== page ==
The global health situation is making teachers adapt to the so-called new normal. The world of education, in fact, is in the midst of a crash course in remote learning, and it’s largely failing. A recent survey found that only 1 in 5 schools met the standards for rigorous remote learning. This means that only 20% of some 250 school districts surveyed offer teacher-directed and synchronous online instructional platforms that explicitly require student attendance, along with graded remote tasks and direct teacher-student contact.
It’s not surprising that lots of schools are struggling to offer rigorous remote learning. Change can be a challenge, and to do it in a time of crisis just complicates matters, as administrators and teachers are finding out now. But Dr. Robert Pangrazi was right in saying that change is the only constant in this world. Such reality is never truer than in the world of education, which is being changed fundamentally by the current situation.
Why you need to adapt
Today, there is an increasing emphasis on teaching online, and that can be doubly difficult for PE teachers. The biggest challenge, according to the Tallassee Tribune, is coming up with engaging activities given not only physical distance restrictions but also distance learning limitations, like the absence of fitness or sports equipment and the lack of adequate space to get moving.
Challenges notwithstanding, you’ll need to adapt, just as PE teacher Jeanne Shirley and her peers have done, because students need physical activity even in this new normal. By adapting, you’ll then be able to provide your students continued guidance in terms of getting them to move about and stay fit without personal interaction and hands-on teaching.
Adapting will also keep you relevant — and ahead of the curve. Moving forward, there’s a likelihood that distance learning will become part of the American educational system, not as a replacement to face-to-face classes, but as a supplement (as in hybrid learning). In response, schools will likely require their teachers to adapt accordingly, so they, too, can offer remote learning options where necessary. When you adapt now, you’ll be ready by the time hybrid learning becomes part of the new normal.
How you can adapt
Now that you know why, here’s the how:
1. Create physical activity videos for your students to follow
One thing PE teachers are doing more today is sending their students detailed instructions on what to do, along with links to YouTube for video demonstrations. While you can do that, why not create your own videos showing students how to do a particular exercise, or how to practice a certain move? Then, you can post these videos on your school’s website, or on its own learning management system, and even on YouTube, Facebook, and Instagram. This way, you’ll have more control over how the instructions are presented and can go at a speed best suited for your students.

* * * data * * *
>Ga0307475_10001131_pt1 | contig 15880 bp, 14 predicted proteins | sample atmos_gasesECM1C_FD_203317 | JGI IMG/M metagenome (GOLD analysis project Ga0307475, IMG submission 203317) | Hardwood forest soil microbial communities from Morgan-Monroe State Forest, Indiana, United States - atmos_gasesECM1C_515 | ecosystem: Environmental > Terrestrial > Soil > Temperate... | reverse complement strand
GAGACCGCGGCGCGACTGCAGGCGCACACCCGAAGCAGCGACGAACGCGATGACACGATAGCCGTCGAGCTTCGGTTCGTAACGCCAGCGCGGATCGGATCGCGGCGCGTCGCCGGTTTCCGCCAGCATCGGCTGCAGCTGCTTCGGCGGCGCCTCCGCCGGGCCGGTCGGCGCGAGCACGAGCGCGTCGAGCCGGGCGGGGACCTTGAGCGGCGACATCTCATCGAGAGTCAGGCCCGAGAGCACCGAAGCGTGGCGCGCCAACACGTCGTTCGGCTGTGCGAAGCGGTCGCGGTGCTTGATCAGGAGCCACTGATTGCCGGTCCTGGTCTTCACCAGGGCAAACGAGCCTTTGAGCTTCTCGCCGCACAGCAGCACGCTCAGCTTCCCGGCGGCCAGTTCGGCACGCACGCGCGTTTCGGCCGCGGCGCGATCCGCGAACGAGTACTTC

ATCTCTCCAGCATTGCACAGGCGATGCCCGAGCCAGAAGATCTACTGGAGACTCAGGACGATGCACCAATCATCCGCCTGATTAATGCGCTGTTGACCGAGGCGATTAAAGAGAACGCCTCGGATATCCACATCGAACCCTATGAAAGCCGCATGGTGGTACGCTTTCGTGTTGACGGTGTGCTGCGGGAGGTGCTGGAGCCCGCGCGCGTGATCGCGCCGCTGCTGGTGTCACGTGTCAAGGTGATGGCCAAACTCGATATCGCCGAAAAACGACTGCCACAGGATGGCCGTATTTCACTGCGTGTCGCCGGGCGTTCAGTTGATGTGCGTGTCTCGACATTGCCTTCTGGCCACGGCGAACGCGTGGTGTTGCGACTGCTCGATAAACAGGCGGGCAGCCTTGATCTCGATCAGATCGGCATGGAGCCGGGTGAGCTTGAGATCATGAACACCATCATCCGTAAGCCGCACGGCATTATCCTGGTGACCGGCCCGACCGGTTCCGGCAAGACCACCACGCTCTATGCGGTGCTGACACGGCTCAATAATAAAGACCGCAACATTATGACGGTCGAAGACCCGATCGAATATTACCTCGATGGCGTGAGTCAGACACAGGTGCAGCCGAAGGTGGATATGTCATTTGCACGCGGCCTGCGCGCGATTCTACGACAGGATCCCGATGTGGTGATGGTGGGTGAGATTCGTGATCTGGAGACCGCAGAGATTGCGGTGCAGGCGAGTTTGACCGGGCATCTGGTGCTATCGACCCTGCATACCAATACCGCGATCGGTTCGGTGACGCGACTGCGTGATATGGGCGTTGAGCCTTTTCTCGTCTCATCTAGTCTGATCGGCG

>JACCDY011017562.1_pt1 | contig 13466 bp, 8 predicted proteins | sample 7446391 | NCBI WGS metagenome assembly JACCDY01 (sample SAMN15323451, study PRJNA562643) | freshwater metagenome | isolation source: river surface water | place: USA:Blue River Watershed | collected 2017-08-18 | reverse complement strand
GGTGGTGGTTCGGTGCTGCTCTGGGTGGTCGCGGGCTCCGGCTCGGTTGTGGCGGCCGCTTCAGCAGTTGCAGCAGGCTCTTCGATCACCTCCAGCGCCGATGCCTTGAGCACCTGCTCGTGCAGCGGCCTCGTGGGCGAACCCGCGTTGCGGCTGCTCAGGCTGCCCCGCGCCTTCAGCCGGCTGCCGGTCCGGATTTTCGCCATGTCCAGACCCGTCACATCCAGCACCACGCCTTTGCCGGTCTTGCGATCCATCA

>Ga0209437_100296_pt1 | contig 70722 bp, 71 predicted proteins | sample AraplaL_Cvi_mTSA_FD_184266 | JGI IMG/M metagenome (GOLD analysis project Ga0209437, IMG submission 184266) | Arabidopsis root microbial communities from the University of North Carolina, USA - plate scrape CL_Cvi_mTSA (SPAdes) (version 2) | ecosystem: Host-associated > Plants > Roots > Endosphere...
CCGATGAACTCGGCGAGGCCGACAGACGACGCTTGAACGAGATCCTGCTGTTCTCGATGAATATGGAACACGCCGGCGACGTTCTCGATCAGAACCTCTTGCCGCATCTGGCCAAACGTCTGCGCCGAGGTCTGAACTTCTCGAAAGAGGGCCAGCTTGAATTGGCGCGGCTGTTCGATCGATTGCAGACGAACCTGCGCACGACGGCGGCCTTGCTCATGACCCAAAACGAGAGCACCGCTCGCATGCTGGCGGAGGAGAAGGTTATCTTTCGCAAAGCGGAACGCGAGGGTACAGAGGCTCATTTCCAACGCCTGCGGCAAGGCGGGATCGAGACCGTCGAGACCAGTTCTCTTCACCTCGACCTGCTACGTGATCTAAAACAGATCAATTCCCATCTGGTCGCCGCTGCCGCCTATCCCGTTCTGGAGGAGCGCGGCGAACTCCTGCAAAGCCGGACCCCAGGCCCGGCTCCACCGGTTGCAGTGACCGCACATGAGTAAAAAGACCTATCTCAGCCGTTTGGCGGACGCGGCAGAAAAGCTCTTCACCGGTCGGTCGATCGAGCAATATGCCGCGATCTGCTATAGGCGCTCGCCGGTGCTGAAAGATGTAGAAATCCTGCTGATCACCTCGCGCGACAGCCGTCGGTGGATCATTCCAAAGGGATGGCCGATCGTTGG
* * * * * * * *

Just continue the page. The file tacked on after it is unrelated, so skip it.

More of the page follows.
2. Use applications
Another trick is to let students download certain applications. In this way, you can give them pre-prepared physical activities that are made by experts just like you. However, choosing the right app is crucial to benefit your students. Those teaching middle school or high school PE, for instance, can download the National Strength and Conditioning Association (NSCA) app, which provides detailed steps on how to perform strength-based exercises correctly. The NSCA state director Victor Kizer is also the director for Maryville University’s exercise science program, and has outlined at the university how app-based and video technology can help students study movement, fitness, training, and performance. This shows how even though it is a different style of teaching, it is still effective. For programs aimed at younger students, you can also use any of the 10 free PE apps we listed here previously, including Swork-It Kids (full of kid-friendly exercises for agility, flexibility, and balance) and Sweat Deck (for habit-forming physical activities).
3. Try out online meeting platforms
For something more synchronous and interactive, PE teachers can lean on online meeting platforms, like Google Classroom, Zoom, or the various learning platforms used by schools. Fortunately using such platforms isn’t at all difficult, as it’s just like filming yourself, only with your students watching you in real-time. The real challenge, says PE instructor Paul Pecor from Porters Point School, is figuring out how to get students moving using such platforms only. You’ll need to get creative for this one, and even think out of the box given space, equipment, and personal interaction limitations.
These will likely all be new to you, and will have you spending more time on the computer than you ever have. But we trust that you’ll be able to adjust and adapt for your students.